Frances Alda

Frances Davis Alda (31 May 1879 – 18 September 1952) was a New Zealand-born, Australian-raised operatic soprano. She achieved fame during the first three decades of the 20th century due to her outstanding singing voice, fine technique and colourful personality, as well as her frequent onstage partnerships at the Metropolitan Opera, New York, with Enrico Caruso.[1]

Frances Alda
Frances Alda and dog.jpg
Alda circa 1920
Fanny Jane Davis

(1879-05-31)May 31, 1879
DiedSeptember 18, 1952(1952-09-18) (aged 73)
m. 1910; div. 1928)

m. 1941)
Frances Alda relaxing away from the stage, 1909


Alda was born Fanny Jane Davis in Christchurch, New Zealand, on 31 May 1879 to David Davis and Leonore Simonsen.[n 1]

Leonore, a promising singer from a musical family, in September 1880 divorced David and resumed her singing career. Fanny spent her early years traveling with her mother on her operatic tours. After false starts in Australasia, she took Fanny and her younger brother to San Francisco, California in 1883. Leonore Davis remarried but died of peritonitis in San Francisco on 29 December 1884, shortly after remarrying, to Herman Adler. After her mother's death, Alda was sent to live with her maternal grandparents, Martin and Fanny Simonsen, in Melbourne, Victoria, Australia.[2]

1920 newspaper advertisement for an Alda concert at the Murat Theater in Indianapolis, USA.

She sang in productions of Gilbert and Sullivan in Melbourne before leaving Australia for Europe at the age of 22 in order to undertake additional study and pursue an international singing career like her future soprano rival Nellie Melba. After receiving lessons in Paris from the renowned teacher Mathilde Marchesi, who gave her her stage name, Alda made her debut at the Opéra-Comique in 1904 in Jules Massenet's Manon. She appeared at the Royal Opera House Covent Garden in 1906, and at La Scala, Milan, during the 1906-08 seasons.

In 1908, the former La Scala impresario Giulio Gatti-Casazza became director of the Metropolitan Opera. On 7 December 1908 Alda made her debut there. On 4 April 1910, Alda and Gatti-Casazza married. According to American Art News (New York, 19 March 1910), Adolfo Müller-Ury was painting Alda just before her marriage. It was in New York that Alda furthered her career, appearing to acclaim in such famous operas as Martha, Manon Lescaut, Otello, Faust, Mefistofele and La bohème. She began recording for the Victor Talking Machine Company in 1908 and several of her records became best-sellers.[3] She created the title roles in Victor Herbert's Madeleine and Henry Hadley's Cleopatra's Night as well as Roxane in Walter Damrosch's Cyrano. She also sang regularly with Enrico Caruso.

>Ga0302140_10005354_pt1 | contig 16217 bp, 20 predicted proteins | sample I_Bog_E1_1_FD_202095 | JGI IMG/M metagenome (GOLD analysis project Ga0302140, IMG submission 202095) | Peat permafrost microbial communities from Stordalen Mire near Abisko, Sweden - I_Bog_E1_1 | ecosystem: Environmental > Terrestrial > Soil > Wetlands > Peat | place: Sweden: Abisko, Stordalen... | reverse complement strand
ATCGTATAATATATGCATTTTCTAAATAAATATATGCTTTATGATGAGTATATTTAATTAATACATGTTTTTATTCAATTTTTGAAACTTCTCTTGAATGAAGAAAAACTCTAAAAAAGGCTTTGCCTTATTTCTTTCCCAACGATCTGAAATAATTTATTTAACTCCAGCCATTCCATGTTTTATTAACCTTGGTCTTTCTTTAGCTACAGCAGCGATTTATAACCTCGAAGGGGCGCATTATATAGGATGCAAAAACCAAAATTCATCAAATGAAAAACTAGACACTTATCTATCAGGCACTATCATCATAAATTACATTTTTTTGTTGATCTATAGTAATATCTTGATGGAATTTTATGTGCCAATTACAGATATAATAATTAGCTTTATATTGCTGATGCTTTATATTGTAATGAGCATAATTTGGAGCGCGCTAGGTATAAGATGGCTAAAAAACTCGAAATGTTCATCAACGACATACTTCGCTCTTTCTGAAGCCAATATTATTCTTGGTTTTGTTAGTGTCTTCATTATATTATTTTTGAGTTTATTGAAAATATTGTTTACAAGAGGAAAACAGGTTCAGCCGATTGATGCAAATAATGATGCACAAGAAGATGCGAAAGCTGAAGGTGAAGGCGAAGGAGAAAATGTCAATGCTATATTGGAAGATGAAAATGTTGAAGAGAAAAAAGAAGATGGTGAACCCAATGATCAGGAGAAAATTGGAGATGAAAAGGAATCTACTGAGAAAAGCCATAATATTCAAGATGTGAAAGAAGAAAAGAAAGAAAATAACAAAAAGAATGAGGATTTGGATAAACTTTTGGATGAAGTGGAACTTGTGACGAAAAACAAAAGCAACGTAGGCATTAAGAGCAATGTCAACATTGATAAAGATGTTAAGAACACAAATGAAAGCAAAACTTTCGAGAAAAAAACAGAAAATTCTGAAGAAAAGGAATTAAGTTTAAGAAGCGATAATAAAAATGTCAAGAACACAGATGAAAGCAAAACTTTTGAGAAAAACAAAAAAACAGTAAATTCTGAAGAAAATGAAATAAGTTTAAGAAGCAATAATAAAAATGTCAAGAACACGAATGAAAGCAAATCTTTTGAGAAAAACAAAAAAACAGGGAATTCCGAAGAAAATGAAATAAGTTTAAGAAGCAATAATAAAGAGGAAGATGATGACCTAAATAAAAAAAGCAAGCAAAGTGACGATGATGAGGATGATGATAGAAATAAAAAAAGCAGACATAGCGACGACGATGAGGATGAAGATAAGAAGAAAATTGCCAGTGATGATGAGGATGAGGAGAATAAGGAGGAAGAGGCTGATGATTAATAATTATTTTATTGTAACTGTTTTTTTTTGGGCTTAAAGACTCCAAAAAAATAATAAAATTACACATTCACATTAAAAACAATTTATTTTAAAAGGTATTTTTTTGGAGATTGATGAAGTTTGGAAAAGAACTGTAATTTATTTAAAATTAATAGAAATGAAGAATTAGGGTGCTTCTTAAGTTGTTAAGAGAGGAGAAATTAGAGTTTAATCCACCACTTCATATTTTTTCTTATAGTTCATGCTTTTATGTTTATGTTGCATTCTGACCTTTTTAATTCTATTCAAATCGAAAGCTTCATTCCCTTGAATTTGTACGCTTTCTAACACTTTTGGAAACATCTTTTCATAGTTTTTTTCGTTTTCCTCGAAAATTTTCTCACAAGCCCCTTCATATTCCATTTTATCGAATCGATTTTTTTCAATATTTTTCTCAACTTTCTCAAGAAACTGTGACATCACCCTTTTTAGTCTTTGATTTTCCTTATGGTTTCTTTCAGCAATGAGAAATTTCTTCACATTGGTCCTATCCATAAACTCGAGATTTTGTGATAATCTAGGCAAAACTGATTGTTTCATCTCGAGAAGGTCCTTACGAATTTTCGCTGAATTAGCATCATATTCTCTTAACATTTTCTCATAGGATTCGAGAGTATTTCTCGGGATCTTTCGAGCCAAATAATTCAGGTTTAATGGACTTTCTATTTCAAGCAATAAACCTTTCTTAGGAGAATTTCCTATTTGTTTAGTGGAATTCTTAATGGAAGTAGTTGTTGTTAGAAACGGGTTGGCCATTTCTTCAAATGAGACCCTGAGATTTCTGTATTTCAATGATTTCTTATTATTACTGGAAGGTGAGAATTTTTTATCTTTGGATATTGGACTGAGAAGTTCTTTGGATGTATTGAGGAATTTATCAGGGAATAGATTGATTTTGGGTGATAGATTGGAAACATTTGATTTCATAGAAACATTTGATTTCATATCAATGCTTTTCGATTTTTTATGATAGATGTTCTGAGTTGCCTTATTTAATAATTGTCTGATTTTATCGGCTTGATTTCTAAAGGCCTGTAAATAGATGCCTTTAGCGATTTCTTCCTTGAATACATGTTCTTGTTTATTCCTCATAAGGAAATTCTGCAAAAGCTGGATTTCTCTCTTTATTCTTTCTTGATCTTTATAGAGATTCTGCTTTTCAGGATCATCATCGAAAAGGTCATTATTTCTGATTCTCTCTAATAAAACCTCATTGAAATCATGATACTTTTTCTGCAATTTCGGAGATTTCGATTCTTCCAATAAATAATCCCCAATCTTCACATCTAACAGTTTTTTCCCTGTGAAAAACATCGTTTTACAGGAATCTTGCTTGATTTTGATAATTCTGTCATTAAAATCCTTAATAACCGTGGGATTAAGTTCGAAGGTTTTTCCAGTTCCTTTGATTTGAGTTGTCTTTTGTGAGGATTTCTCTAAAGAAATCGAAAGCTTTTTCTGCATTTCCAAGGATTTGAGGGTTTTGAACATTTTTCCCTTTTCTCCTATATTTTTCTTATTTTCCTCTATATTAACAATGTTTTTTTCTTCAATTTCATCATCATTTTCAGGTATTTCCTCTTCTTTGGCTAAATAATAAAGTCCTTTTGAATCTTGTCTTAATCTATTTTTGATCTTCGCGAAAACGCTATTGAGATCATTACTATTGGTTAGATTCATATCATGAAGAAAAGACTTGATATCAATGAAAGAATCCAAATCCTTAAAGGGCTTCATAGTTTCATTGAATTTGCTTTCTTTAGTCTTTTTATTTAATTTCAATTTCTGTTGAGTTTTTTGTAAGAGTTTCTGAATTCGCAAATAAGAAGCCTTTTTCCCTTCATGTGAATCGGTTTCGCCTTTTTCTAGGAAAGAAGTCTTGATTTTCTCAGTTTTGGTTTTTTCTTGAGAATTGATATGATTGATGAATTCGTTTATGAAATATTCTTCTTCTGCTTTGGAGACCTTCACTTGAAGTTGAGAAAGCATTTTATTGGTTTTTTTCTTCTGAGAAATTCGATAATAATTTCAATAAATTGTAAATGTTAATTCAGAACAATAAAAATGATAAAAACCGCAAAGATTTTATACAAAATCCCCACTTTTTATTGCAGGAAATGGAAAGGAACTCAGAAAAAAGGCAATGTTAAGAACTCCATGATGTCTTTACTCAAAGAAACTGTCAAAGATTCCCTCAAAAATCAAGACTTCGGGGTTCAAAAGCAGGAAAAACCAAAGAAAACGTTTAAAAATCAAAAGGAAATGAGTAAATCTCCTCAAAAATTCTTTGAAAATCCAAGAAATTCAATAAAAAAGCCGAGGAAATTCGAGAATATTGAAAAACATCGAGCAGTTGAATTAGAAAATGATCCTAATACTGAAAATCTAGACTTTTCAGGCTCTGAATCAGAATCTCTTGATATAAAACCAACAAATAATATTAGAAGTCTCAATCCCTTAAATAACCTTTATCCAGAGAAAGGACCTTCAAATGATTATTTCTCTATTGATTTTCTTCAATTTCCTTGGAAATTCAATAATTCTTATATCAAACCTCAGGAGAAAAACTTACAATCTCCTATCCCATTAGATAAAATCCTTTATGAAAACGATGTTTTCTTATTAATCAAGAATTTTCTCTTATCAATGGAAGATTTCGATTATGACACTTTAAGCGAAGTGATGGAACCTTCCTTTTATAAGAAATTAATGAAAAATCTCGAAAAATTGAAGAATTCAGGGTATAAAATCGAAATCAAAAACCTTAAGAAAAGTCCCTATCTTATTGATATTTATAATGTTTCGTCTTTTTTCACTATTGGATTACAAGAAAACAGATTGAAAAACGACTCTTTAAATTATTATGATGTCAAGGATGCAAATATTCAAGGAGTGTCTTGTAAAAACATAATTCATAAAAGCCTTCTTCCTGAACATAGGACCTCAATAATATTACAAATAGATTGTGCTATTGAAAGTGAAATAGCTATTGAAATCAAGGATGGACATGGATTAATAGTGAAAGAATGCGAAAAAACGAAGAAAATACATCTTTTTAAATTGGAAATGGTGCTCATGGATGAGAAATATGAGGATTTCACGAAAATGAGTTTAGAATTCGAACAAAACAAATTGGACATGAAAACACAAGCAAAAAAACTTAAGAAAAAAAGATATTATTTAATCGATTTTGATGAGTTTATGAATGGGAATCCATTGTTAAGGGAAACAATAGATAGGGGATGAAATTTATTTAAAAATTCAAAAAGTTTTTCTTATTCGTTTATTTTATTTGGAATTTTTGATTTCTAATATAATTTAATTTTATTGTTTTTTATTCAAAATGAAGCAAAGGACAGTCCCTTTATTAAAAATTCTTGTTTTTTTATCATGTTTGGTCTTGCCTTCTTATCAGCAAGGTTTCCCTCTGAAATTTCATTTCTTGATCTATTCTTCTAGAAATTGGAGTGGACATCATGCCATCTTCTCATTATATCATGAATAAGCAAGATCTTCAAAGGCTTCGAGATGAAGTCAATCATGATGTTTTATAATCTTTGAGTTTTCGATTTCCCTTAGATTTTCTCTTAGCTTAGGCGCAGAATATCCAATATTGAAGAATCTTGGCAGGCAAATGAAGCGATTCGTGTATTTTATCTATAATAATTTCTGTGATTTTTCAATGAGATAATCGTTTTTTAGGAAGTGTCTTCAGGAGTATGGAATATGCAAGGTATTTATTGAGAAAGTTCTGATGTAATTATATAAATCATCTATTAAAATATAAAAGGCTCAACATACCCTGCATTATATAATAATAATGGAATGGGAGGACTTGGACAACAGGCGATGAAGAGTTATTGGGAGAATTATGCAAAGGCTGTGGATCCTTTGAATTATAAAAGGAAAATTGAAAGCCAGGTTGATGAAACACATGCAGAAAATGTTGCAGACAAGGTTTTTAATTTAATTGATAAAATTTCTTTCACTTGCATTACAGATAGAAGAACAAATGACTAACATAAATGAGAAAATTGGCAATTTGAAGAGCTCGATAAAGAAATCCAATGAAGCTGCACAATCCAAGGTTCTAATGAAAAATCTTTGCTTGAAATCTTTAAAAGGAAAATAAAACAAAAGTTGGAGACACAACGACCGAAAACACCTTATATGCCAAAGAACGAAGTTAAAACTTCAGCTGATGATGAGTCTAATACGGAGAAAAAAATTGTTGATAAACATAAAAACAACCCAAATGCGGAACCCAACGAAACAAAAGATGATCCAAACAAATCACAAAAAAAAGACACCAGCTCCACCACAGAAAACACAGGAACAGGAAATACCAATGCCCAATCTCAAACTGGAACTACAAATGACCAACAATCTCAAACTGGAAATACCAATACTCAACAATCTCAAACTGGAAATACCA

Alda toured Australia and New Zealand in 1927. She and Gatti-Casazza separated the following year and then divorced. In 1929, she left the Met but continued to give concerts, make radio broadcasts and appear in vaudeville. Alda's 1937 autobiography was titled Men, Women, & Tenors.

On 14 April 1941 in Charleston, South Carolina, she married Manhattan advertising executive Ray Vir Den; he was a decade younger than she.[4]

She would have an affluent retirement in Long Island, and traveling. She died of a stroke on 18 September 1952 in Venice, Italy, aged 73.[1]


  1. ^ Alda amended her birth year to 1883 to make herself more appealing to operatic managers. This incorrect year is often recorded as her actual year of birth.


  1. ^ a b "Frances Alda Dies. Former Met Star. 21 Years Before Retiring in 1929. Sang 40 Roles. A Gatti-Casazza Protege. Came to U.S. With Milanese Impresario in 1908. Stricken by Brain Hemorrhage". The New York Times. 19 September 1952.
  2. ^ Charlotte Macdonald (1992). The book of New Zealand women (First ed.). Wellington, NZ: Williams. ISBN 0-908912-04-8.
  3. ^ Whitburn, Joel (1986). Pop Memories 1890-1954. Menomonee Falls, Wisconsin: Record Research, Inc. p. 21. ISBN 0-89820-083-0.
  4. ^ "Mme. Frances Alda Wed To Ray Vir Den. Former Opera. Singer Bride Of New York Advertising Man". The New York Times. 15 April 1941.

External linksEdit

  Media related to Frances Alda at Wikimedia Commons